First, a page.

A proof of concept is often only done to evaluate the ease of learning and suitability for the problem at hand. The final cost of procuring a tool overrules the team’s decision for their pick, and a different tool is chosen.
I saw an instance where the automation project was a known quarterly joke in the company. Every three months, the product delivered a major version and the automation suites broke. The cycle continued and more money was burned rewriting every six months.
Poor planning and a lack of long-term thinking hurt the team more than the choice of tool. Some teams are just not mature enough for automation, even if they practice agile development.
If you want to know if your team is ready for automation, find other teams—perhaps within your own organization—with good practices for automation, and see if you can adopt what they do. Could you learn from their mistakes? Could you save some costs by incorporating those lessons instead of reinventing the wheel?
10 Questions to Ask before Starting Automation
Before you jump into a new automation initiative, teams should ask the following questions:
- Is the tool ready for our real challenges?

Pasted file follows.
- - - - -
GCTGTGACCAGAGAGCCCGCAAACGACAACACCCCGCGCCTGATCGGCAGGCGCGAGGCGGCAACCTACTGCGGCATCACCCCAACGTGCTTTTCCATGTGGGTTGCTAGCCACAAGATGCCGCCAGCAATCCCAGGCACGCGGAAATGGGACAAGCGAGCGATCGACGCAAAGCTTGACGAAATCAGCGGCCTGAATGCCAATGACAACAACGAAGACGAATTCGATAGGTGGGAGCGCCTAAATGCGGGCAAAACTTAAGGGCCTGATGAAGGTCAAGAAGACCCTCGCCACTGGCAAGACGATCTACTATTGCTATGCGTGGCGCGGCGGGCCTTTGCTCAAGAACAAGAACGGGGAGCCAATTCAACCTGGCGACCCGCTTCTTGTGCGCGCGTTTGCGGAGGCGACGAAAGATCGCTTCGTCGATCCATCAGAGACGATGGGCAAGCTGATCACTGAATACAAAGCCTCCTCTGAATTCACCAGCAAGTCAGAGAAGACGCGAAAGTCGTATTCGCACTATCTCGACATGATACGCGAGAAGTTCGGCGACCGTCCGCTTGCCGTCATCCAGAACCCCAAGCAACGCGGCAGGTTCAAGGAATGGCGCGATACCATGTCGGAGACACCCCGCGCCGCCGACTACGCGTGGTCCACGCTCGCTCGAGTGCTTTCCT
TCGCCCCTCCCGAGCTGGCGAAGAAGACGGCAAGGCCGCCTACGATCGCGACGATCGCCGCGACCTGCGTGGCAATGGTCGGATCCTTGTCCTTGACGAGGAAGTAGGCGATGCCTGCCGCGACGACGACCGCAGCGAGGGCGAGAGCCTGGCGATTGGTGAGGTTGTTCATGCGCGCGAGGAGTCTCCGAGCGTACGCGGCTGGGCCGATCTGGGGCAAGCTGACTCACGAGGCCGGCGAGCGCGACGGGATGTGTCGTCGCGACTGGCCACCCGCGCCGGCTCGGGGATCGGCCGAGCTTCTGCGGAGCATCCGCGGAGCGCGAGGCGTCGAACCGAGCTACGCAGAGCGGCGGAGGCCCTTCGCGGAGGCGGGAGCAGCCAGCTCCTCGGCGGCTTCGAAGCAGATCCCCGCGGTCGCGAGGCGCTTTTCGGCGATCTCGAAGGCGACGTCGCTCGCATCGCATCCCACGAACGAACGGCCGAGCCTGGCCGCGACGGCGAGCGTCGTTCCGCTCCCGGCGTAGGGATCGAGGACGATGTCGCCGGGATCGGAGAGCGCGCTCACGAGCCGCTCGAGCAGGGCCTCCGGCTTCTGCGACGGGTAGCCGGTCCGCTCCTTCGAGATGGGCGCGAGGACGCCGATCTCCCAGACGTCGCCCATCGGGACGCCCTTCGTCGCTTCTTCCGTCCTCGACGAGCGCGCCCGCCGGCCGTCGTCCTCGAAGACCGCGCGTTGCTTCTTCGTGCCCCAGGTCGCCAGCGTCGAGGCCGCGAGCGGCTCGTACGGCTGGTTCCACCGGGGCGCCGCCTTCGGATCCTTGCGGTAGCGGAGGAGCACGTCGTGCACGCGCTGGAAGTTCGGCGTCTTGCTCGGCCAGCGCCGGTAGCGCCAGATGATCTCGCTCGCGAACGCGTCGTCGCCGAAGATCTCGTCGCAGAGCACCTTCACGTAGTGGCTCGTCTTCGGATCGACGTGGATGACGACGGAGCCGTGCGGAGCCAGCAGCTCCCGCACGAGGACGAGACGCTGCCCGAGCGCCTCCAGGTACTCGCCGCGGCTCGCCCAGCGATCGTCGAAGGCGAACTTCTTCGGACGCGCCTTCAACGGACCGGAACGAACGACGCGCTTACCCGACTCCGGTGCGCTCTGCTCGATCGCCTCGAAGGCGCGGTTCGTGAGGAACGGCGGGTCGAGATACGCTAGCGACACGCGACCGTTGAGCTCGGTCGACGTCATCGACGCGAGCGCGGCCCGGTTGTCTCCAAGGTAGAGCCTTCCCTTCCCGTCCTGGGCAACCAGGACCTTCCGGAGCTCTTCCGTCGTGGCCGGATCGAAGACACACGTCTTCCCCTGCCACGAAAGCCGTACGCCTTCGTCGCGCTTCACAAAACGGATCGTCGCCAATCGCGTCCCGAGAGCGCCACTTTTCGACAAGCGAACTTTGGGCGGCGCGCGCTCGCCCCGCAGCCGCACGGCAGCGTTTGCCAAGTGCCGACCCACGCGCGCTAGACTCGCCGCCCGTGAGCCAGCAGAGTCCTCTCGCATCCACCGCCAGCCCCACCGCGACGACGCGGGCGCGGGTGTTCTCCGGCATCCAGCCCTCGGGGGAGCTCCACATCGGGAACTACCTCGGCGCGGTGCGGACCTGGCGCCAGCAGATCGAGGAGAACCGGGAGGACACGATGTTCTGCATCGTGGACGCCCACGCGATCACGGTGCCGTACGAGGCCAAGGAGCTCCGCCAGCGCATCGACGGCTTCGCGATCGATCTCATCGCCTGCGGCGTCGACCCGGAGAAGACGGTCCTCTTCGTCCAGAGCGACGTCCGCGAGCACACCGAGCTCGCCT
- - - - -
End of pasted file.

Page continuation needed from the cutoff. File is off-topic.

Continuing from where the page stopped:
- Is there enough help available to guide the teams on their journey?
- Was there a proof of concept done using our actual use cases?
- Are the teams willing to adopt the required changes?
- Have the teams chosen the tool, or is the tool being imposed on them?
- Is there a skill set match between the tool and the teams?
- Is there enough planning done for this project? Is it one-time planning or long-term?
- Is automation really necessary for our current projects?
- Has anyone else in the company tried anything similar before? Can we learn from them?
- Do we really need to spend for the tool, or would open source or free tools serve our purposes?
By thinking through and answering these questions, teams can reveal some of the hidden costs in automation before they become apparent.